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    LOS ANGELES TEACHERS STRIKE

    ‘Huge Historic Win’: Los Angeles Teachers Return to Class With New Raises

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    On Tuesday, the six-day Los Angeles teachers’ strike ended after teachers and staff voiced their support for a new agreement negotiated with the school board.

    The agreement, which received the votes of the majority of union members, establishes a 6 percent pay raise and promises a decrease in class sizes and the hiring of more librarians, nurses and counselors.

    ​Cecily Myart-Cruz, a teacher in the LA Unified School District (LAUSD) for 23 years and the Vice President of United Teachers Los Angeles(UTLA), joined Radio Sputnik's Loud & Clear Wednesday to discuss the new agreement.

    "It's a historic day today in Los Angeles," UTLA President Alex Caputo-Pearl told reporters late Tuesday, according to multiple reports.

    "Our members, after a strike that began on Monday, January 14, are going to be heading back to school [Wednesday] to the students that they love and the classrooms that they love and the schools that they love and are committed to," he added. 

    The new agreement, which includes a 6 percent pay raise for teachers, was struck Tuesday evening after a 21-hour negotiation session between the teachers' union and the school district.

    "It is a historic agreement," LA Mayor Eric Garcetti said, according to multiple reports. "It gets to lower class sizes. It gets to proper support staff."

    Myart-Cruz agreed, calling the new contract a "huge, historic win."

    "Of course we didn't get everything we wanted, but the strike did exactly what it was supposed to do," Myart-Cruz told hosts John Kiriakou and Brian Becker.

    "We took our power back and won a great contract. Having members [strike] for six days and one contract cannot solve 40 years of [issues] in our classroom. Over the last week, through the power of collective action and community support, we [teachers] have learned to raise our hopes and our expectations of what we can do. We won this strike for our students and for ourselves, but more importantly, the fight still continues. We're going to be resilient, because it's not over. We have to own this moment and this movement to save public education," she added.

    Over the last week, the union has been urging the district to hire more counselors, nurses, librarians and other professional staff while reducing class sizes. Initially, the LAUSD pushed back, claiming that the staffing demands would cost approximately $786 million a year when it is already running a $500 million annual deficit.

    "It [the agreement] addresses the major issues impacting our schools, our profession, our students. There are so many great things within this contract that we have to proud of. One, we were the international, local, state and national news story for six days. People are talking about privatization and what it does to the very foundation of public education," Myart-Cruz told Sputnik.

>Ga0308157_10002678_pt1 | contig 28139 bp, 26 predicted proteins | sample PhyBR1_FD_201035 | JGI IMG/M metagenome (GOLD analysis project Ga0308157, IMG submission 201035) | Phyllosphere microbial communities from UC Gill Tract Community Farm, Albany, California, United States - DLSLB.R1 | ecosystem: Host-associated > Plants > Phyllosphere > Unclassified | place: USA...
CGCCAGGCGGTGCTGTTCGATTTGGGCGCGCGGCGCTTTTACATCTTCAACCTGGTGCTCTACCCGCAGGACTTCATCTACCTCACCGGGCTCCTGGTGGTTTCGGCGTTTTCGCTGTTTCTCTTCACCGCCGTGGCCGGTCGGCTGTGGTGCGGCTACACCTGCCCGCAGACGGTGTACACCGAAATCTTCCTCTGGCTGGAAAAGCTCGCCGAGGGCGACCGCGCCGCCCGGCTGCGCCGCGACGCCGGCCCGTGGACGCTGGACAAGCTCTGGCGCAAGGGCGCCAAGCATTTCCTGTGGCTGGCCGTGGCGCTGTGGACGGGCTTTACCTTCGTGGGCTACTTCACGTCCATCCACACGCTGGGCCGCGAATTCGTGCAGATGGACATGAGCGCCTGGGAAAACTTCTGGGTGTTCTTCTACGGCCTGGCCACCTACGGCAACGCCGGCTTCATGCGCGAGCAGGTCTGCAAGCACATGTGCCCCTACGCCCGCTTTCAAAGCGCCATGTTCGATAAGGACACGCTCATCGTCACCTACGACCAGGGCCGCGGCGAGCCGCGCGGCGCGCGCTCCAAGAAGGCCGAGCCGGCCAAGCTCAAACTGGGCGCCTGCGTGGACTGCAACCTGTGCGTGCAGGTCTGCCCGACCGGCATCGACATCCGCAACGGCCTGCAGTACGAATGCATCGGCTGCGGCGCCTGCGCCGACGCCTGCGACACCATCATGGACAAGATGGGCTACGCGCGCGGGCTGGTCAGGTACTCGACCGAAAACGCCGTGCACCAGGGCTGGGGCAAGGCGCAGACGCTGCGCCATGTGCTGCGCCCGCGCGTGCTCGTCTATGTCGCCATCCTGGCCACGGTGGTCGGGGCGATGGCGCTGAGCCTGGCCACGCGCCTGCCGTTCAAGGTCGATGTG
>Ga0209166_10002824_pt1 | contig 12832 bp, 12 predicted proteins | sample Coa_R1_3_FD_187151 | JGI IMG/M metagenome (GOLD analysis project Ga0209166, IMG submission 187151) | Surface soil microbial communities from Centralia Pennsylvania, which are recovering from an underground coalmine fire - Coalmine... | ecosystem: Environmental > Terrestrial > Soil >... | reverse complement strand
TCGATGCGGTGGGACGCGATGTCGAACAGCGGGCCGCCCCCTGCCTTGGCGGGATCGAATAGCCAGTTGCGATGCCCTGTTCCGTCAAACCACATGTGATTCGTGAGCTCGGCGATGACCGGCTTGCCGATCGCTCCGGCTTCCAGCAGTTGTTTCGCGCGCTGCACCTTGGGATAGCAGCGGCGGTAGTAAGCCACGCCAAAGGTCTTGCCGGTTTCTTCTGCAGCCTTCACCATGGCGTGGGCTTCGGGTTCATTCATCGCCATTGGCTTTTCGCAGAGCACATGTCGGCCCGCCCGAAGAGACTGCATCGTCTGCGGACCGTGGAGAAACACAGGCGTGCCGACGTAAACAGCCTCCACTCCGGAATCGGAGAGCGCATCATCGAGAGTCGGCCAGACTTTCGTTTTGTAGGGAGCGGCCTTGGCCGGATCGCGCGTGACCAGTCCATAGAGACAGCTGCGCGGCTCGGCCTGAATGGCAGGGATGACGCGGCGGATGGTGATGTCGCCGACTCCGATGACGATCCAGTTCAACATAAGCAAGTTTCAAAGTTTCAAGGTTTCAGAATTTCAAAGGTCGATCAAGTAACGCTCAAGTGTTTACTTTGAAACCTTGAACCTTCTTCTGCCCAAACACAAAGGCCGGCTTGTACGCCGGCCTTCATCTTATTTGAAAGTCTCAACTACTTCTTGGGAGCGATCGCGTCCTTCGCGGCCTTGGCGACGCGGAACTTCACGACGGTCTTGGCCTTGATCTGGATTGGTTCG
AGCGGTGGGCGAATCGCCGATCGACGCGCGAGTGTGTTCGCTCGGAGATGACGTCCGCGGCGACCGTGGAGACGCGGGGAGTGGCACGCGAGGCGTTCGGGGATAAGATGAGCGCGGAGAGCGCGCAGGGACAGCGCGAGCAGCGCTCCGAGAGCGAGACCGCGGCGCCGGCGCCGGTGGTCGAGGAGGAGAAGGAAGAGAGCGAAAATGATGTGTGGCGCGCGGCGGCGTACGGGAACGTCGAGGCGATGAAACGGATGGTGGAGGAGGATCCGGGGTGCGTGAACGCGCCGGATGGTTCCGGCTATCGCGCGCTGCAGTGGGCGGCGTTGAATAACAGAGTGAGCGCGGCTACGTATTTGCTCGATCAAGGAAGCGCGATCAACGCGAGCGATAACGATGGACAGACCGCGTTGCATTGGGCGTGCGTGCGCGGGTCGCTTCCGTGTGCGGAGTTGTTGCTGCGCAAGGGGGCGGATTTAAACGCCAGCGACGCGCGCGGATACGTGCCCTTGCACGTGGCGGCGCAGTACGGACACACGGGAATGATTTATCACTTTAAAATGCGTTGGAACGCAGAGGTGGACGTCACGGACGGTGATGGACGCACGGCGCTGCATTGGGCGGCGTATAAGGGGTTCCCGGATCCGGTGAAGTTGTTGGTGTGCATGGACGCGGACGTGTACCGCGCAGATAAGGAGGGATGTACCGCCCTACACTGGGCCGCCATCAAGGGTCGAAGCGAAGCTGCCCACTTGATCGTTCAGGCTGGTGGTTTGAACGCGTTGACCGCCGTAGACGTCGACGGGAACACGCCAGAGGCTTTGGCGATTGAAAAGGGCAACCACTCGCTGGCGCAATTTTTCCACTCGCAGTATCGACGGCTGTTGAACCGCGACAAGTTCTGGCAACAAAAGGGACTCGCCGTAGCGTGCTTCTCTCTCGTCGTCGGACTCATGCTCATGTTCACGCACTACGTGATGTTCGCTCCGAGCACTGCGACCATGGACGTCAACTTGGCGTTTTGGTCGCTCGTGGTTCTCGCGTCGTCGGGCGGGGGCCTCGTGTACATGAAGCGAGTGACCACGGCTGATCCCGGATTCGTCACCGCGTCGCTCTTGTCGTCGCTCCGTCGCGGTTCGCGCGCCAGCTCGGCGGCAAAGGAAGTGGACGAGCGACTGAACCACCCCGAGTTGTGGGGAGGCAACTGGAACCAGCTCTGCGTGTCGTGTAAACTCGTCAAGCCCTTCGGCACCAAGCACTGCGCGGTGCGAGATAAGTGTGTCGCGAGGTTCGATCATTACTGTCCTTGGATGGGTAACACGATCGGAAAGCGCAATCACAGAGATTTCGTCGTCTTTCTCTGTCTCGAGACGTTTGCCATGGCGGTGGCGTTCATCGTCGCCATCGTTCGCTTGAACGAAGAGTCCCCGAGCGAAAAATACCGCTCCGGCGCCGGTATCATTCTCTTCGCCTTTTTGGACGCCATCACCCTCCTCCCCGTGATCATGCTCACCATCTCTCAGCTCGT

In addition, the old contract, under a clause called Section 1.5, stated that the district's "fiscal distress" allowed it to breach agreed-upon cap sizes for classrooms. However, under the new agreement, Section 1.5 will be "removed in its entirety," according to the new contract. 

    "The district says they are broke on purpose and keep piling up students in our classrooms. This section 1.5 has been eliminated. The district can no longer have this escape clause and it really forces our district and forces the state to start dealing with lowering the class sizes," Myart-Cruz told Sputnik.

    In addition, the new contract seeks to establish a "District Assessment Committee," a group of four LAUSD members, four UTLA members and four parents, to review all district tests in order to decrease the number of assessments at each grade level by 50 percent.

    "Teachers want to teach. They don't want to test. They can come up with their own authentic assessments. They do that with efficacy every single day. Having extra tests burdening our classroom takes away from art, from PE [physical education], music and things that folks want to teach but can't because they have all all this unnecessary testing," Myart-Cruz added.

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    contract, agreement, strike, teachers, Los Angeles, United States
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